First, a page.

Medical blogs: Who are they good for?
■ Can physician-written blogs meet legal and ethical professionalism standards?
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Medical blogs can provide two benefits for the public. They can offer timely and accurate medical information as a supplement to what is available through other media. Perhaps more importantly, they enable members of the public -- often patients -- to express concerns about their health care experiences and to receive feedback from the bloggers and visitors who read their comments.
Writers to the blog can express their concerns fully because they are allowed to remain anonymous. Although many blog visitors comment on experiences they have had or anticipate having with their physician or physician's staff, most of them have not shared what they write about with their physicians, and, for their part, physicians rarely give patients the opportunity to talk about such matters.
There is no doubt that a lack of time and real and imagined power differences between physicians and patients, among other factors, contribute to inadequate communication. Medical blogs help compensate for the poor communication -- the anonymity, time and space to ask and say whatever one wants and the availability of immediate responses to one's comments make medical blogs a means of much-needed ventilation for many.
As an example of the role of medical blogs in the discussion of patient concerns, I'll tell you about my "Bioethics Discussion Blog," which, since 2004, has developed 600 topics related to the medical system, medical professionalism, medical education and ethics.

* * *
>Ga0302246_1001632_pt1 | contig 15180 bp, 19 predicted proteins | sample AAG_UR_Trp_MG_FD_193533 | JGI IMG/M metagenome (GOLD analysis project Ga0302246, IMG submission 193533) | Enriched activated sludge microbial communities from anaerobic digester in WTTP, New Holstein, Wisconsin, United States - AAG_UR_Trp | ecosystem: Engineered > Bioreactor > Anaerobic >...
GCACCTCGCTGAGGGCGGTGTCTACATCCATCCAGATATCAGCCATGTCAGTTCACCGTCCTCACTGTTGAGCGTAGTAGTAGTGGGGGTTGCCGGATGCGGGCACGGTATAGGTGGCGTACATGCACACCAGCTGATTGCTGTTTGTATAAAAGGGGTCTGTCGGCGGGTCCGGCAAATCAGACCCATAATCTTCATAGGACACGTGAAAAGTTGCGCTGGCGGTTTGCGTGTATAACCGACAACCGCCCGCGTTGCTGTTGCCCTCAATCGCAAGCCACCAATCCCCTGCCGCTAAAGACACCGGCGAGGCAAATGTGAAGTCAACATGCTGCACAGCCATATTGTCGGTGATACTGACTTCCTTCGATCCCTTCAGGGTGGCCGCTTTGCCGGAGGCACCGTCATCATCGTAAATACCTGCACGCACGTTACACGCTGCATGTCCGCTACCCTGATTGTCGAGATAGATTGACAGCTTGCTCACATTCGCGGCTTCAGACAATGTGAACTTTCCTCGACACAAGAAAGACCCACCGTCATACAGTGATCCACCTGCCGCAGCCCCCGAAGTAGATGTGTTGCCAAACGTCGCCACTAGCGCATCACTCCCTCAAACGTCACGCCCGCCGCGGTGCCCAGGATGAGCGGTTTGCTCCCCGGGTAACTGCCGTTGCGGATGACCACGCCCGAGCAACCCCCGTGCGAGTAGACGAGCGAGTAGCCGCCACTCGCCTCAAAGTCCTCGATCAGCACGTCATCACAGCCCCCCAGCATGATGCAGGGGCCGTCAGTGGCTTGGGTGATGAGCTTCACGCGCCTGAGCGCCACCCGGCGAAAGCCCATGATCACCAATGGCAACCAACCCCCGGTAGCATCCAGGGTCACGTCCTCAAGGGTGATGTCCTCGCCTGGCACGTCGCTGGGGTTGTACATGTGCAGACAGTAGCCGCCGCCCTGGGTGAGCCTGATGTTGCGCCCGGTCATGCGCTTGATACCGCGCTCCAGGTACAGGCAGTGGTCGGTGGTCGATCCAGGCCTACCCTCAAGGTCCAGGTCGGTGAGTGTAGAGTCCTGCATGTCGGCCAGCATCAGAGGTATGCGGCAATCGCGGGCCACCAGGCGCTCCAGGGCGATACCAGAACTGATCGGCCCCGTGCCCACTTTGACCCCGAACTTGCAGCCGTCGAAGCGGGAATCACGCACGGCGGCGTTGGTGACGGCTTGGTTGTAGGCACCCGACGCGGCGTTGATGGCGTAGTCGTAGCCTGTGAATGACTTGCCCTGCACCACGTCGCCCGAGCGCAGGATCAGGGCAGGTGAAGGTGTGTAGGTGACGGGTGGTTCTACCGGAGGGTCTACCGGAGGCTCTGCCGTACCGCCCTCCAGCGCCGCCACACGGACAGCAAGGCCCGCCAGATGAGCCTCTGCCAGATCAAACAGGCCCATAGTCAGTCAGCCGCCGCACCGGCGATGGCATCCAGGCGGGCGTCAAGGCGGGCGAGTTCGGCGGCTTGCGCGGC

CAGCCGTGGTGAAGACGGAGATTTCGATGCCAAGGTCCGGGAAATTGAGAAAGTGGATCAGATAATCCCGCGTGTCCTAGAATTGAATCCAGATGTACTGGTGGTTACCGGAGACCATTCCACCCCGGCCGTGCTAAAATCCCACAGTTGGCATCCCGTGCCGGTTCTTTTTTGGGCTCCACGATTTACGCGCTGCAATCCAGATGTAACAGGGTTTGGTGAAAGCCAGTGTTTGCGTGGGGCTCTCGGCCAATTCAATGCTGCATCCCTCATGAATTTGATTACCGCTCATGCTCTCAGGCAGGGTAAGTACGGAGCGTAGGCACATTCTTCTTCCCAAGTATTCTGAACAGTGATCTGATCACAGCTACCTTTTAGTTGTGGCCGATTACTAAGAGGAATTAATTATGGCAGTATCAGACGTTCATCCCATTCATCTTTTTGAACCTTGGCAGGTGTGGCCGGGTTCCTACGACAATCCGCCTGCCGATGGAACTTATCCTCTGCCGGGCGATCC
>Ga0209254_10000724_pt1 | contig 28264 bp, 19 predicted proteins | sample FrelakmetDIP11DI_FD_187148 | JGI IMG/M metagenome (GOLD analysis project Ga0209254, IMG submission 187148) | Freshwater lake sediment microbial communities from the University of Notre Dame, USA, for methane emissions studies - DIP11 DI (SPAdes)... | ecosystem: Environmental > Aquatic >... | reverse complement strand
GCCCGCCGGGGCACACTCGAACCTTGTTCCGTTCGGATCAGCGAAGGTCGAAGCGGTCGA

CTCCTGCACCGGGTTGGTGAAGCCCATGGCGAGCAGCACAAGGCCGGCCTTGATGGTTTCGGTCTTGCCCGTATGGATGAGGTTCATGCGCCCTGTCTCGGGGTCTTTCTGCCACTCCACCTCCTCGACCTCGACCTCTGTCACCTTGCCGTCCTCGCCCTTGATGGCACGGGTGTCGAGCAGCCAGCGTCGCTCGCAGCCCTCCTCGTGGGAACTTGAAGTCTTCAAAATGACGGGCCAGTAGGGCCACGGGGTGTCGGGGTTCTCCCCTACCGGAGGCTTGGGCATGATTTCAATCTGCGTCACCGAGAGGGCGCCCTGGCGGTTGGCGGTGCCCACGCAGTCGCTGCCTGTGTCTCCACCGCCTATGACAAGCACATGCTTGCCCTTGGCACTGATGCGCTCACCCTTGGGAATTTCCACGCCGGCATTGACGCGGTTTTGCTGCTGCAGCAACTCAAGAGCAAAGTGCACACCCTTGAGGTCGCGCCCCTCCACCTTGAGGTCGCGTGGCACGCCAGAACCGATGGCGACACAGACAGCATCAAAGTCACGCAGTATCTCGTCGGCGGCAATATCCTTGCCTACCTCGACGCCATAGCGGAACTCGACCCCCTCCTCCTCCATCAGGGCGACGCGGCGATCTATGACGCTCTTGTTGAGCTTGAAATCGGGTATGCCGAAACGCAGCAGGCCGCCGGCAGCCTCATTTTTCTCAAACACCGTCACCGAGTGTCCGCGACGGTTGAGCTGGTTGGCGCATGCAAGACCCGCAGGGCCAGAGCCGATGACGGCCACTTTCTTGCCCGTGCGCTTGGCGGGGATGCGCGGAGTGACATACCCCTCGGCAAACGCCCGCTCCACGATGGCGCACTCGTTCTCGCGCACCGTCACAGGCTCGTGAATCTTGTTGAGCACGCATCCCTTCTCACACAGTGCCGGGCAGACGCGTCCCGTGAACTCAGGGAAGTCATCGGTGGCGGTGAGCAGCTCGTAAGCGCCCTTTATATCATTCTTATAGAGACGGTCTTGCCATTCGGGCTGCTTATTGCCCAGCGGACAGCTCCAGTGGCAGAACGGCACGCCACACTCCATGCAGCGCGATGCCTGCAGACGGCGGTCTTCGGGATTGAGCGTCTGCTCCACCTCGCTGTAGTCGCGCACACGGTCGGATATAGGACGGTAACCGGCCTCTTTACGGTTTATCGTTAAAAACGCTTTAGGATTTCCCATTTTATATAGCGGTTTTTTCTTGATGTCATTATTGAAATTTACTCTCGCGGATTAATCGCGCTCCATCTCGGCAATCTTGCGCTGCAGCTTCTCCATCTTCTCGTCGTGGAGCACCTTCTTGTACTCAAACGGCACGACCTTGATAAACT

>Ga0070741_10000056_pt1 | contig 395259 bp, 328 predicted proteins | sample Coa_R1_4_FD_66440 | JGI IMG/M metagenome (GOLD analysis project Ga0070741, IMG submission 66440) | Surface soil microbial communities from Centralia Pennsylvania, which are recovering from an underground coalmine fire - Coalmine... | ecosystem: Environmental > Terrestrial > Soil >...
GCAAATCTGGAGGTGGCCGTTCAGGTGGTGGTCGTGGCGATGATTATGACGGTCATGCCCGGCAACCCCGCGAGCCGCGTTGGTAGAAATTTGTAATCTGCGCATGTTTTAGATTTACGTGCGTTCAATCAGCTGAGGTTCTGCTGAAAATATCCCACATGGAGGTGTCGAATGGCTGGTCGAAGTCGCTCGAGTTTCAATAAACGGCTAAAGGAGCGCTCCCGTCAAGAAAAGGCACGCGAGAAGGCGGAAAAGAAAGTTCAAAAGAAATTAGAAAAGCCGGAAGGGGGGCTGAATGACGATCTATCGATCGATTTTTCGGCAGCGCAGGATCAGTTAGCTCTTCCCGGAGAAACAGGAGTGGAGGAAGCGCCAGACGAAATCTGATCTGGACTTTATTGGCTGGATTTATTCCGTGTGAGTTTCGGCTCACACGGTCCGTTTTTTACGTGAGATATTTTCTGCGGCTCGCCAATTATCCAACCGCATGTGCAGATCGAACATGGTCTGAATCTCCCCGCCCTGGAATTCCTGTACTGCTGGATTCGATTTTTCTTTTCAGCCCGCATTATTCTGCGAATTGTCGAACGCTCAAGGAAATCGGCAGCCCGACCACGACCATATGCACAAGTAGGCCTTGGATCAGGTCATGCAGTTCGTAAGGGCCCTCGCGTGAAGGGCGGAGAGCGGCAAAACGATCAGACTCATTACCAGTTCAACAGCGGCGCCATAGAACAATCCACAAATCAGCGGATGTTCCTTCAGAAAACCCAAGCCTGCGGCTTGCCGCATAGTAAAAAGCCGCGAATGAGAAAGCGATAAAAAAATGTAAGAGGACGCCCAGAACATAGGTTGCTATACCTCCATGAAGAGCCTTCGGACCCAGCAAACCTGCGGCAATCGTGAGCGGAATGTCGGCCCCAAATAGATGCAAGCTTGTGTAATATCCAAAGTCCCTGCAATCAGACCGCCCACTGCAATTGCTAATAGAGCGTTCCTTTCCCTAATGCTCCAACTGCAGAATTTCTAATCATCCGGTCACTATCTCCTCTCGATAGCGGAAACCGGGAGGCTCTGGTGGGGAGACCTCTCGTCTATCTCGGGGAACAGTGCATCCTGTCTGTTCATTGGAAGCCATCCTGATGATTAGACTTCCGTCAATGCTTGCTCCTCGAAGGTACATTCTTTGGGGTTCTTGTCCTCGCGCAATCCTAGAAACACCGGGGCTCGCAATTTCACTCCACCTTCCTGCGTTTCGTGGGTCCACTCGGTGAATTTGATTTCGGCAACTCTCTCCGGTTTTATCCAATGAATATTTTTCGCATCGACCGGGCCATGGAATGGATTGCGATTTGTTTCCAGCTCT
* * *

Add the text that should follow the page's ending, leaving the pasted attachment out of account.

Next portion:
The most popular topic among visitors to my blog has been concern over violations of patient modesty. I have been aware of the importance of respecting patient modesty throughout my 50 years of internal medicine practice and never ignored it during many years of teaching the skills of physical examination to students. Only after reading more than 1,000 comments by visitors to my blog, however, did I become fully aware of the extent and magnitude of patient concern and distress.
Unfortunately, quantitative statistical analysis of blog responses is probably not realistic, but one can easily appreciate the qualitative aspects and nuances of patient concern for modesty. There are questions about respect for both unconscious and conscious patients during surgery, office procedures and physical examinations.
Visitors ask specifically how well the modesty interests of unconscious patients are respected in the operating room. What is the gender of the attendants who perform the surgical preps? What parts of the body must be exposed? Must genitals be exposed? What opportunities do patients have to express their concerns prior to surgery, and will their wishes be honored in the operating room?
In office procedures and examinations of genitalia, can the patient request that only attendants of his or her sex be present? Will that request be honored? The argument over right to choose the gender of physicians, nurses and technicians always arises. Most people feel that women are granted that right but men are not. Male visitors to the blog state that physicians either ignore their requests with seeming surprise or simply turn them down with an economic excuse or a "take it or leave it" attitude.